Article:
[Haskell] (.) . (.)
brianh at metamilk.com
Sun May 28 17:02:52 EDT 2006
Lennart Augustsson wrote:
> Why not ask the computer?
> -- Lennart
> bamse% ghci
> ___ ___ _
> / _ \ /\ /\/ __(_)
> / /_\// /_/ / / | | GHC Interactive, version 6.4.1, for
> Haskell 98. / /_\\/ __ / /___| | http://www.haskell.org/ghc/
> \____/\/ /_/\____/|_| Type :? for help.
> Loading package base-1.0 ... linking ... done.
> Prelude> :t (.) . (.)
> (.) . (.) :: (b -> c) -> (a -> a1 -> b) -> a -> a1 -> c
> Prelude> Leaving GHCi.
> bamse% djinn
> Welcome to Djinn version 2005-12-12.
> Type :h to get help.
> Djinn> f ? (b -> c) -> (a -> a1 -> b) -> a -> a1 -> c
> f :: (b -> c) -> (a -> a1 -> b) -> a -> a1 -> c
> f x1 x2 x3 x4 = x1 (x2 x3 x4)
> Djinn> :q
Thanks! Although I note that Djinn will give a representative function
corresponding to the type which is not necessarily (.) . (.), and the type
given by GHCi doesn't tell me how it got there...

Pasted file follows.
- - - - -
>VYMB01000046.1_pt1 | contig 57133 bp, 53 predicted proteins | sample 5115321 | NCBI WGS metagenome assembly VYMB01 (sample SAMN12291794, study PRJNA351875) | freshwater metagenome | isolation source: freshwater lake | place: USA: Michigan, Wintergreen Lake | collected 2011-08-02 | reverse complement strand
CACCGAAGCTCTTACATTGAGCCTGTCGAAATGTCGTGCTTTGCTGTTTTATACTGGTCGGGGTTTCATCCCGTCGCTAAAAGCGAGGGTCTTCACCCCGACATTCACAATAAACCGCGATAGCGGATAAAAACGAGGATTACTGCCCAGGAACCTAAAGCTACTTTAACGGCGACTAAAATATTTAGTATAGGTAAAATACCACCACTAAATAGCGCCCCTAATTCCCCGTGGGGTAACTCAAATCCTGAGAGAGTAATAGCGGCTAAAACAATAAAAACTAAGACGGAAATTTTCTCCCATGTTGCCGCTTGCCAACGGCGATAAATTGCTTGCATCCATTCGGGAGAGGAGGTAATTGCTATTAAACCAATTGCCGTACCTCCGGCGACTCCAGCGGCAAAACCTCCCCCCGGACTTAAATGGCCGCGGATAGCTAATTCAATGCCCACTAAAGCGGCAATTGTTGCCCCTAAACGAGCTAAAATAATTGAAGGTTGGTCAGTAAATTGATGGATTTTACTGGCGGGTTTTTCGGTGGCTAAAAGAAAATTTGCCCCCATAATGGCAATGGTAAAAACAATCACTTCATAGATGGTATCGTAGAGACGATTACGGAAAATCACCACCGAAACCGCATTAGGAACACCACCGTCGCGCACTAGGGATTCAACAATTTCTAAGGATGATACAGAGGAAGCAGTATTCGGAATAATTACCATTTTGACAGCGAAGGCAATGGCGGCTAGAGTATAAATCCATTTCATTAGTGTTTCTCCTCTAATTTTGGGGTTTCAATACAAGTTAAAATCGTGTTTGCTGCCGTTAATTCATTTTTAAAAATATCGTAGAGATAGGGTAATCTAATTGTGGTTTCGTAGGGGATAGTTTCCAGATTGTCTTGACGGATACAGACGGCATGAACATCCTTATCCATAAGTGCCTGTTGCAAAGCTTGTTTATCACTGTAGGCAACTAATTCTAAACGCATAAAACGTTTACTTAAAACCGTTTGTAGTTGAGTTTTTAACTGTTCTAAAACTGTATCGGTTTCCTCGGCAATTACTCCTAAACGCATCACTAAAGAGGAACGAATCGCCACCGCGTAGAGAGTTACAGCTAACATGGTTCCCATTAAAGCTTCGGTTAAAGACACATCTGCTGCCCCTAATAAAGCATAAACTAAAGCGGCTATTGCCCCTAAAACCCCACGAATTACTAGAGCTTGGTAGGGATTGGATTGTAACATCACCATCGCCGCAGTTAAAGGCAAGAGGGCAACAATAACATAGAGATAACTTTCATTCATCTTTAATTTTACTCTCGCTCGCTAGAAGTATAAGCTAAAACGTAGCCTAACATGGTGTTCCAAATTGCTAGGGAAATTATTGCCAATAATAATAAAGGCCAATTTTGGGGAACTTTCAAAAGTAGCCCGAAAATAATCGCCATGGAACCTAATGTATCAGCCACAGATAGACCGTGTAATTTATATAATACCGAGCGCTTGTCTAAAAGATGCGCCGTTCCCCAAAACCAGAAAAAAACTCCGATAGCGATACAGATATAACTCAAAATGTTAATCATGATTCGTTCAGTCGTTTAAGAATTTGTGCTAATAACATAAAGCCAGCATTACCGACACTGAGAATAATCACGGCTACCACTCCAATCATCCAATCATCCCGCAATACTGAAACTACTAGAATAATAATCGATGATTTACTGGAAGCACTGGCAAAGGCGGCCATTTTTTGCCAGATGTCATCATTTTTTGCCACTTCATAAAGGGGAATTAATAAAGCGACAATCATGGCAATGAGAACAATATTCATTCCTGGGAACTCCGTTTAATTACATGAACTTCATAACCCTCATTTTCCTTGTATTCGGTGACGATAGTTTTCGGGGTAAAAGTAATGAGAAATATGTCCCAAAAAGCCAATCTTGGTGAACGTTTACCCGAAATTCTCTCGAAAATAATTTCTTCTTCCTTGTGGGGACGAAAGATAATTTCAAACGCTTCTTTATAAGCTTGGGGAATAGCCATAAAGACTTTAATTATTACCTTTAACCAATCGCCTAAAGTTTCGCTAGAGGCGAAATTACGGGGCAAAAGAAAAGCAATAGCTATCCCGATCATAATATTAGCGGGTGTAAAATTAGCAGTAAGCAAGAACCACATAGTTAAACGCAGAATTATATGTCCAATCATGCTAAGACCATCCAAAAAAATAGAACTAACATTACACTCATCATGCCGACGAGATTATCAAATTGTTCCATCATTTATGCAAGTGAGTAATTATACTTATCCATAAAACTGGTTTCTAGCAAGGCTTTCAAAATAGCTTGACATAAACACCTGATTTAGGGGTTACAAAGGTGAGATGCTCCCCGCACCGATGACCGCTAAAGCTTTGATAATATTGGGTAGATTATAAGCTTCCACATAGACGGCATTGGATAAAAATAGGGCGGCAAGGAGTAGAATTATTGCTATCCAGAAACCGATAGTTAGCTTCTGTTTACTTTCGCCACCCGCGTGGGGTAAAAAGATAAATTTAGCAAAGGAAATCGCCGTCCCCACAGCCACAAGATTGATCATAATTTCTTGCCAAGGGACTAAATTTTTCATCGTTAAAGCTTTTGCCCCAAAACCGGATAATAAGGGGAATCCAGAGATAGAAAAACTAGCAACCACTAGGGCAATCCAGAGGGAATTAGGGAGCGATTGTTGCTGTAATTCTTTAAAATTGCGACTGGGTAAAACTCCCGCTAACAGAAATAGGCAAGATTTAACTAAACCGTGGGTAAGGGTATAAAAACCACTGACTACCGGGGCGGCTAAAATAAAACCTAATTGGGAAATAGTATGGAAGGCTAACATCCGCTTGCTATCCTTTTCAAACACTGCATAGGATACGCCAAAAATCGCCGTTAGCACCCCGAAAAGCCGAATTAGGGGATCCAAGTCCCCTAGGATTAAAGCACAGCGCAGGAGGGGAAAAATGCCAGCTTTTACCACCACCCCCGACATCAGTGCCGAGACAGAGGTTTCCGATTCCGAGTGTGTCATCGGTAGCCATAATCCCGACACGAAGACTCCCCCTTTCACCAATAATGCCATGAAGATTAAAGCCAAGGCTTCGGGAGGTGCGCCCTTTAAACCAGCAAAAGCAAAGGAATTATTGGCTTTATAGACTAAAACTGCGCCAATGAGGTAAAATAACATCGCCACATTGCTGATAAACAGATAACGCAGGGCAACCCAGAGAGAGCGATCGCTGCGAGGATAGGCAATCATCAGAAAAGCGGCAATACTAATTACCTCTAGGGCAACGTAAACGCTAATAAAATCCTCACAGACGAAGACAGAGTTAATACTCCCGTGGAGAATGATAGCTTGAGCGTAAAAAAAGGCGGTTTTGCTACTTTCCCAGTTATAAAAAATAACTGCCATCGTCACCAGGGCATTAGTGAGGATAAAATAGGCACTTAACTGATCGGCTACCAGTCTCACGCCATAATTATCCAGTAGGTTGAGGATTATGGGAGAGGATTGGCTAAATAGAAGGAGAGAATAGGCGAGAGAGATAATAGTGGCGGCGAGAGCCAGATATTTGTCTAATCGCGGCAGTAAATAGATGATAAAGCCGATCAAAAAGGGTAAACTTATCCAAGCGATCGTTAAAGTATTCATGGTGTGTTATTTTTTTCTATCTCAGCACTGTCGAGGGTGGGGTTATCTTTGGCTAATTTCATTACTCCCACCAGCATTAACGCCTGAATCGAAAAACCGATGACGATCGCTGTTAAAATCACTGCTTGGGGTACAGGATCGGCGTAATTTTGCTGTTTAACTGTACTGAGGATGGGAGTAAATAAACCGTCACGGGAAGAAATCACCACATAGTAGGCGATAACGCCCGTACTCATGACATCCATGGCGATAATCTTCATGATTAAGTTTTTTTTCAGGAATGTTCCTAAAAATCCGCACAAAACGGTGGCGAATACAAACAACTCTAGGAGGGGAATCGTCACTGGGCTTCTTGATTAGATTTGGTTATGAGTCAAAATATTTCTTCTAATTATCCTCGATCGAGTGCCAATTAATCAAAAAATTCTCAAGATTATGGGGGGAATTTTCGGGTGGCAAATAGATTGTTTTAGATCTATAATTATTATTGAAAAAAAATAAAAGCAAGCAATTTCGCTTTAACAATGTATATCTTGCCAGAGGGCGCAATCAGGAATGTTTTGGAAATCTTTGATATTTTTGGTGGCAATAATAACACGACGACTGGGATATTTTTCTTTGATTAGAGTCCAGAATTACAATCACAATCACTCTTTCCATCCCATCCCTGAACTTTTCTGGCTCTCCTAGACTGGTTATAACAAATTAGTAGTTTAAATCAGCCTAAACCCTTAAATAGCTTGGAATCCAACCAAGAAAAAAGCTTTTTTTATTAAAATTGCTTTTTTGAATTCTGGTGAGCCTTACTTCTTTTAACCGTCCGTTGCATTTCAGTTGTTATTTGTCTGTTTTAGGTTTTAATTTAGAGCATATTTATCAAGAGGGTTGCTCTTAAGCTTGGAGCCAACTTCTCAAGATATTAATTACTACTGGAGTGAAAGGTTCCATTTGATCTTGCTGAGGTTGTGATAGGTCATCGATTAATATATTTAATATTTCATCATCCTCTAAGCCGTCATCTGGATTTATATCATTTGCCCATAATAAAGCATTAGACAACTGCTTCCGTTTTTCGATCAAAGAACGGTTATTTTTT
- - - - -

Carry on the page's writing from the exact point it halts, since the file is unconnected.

> Brian Hulley wrote:
>> Taral wrote:
>>> On 5/28/06, Dominic Steinitz <dominic.steinitz at blueyonder.co.uk>
>>>> Is this defined in some library? Thanks, Dominic.
>>> Don't think so. I use:
>>> \a b -> f (g a b)
>> I don't see how (.) . (.) translates into something so simple.
>> Using c for (.) to make things easier to write, I get:
>> (.) . (.)
>> === c c c
>> === \x -> (c c c x)
>> === \x -> (c (c x))
>> === \x -> (\y z -> c (c x) y z)
>> === \x -> (\y z -> (c x) (y z))
>> === \x -> (\y z -> (\p q -> c x q p) (y z))
>> === \x -> (\y z -> (\p q -> x (q p) (y z))
>> === \x -> (\y z -> (\q -> x (q (y z))))
>> === \x y z q -> x (q (y z))
>> Have I made an error somewhere above?
I see my error was that I was reversing the args in eta expansion, so the
correct derivation is:
(.) . (.)
=== c c c
=== \x -> c c c x
=== \x -> c (c x)
=== \x -> (\y z -> c (c x) y z)
=== \x -> (\y z -> (c x) (y z))
=== \x -> (\y z -> (\p q -> c x p q)(y z)) -- where I went wrong before
=== \x -> (\y z -> (\p q -> x (p q))(y z))
=== \x -> (\y z -> (\q -> x ((y z) q))
=== \x y z q -> x (y z q)
My apologies to Taral for doubting the original simplification...
Logic empowers us and Love gives us purpose.
But societal laws, and religious dogma,
empower the dead,
to destroy us.
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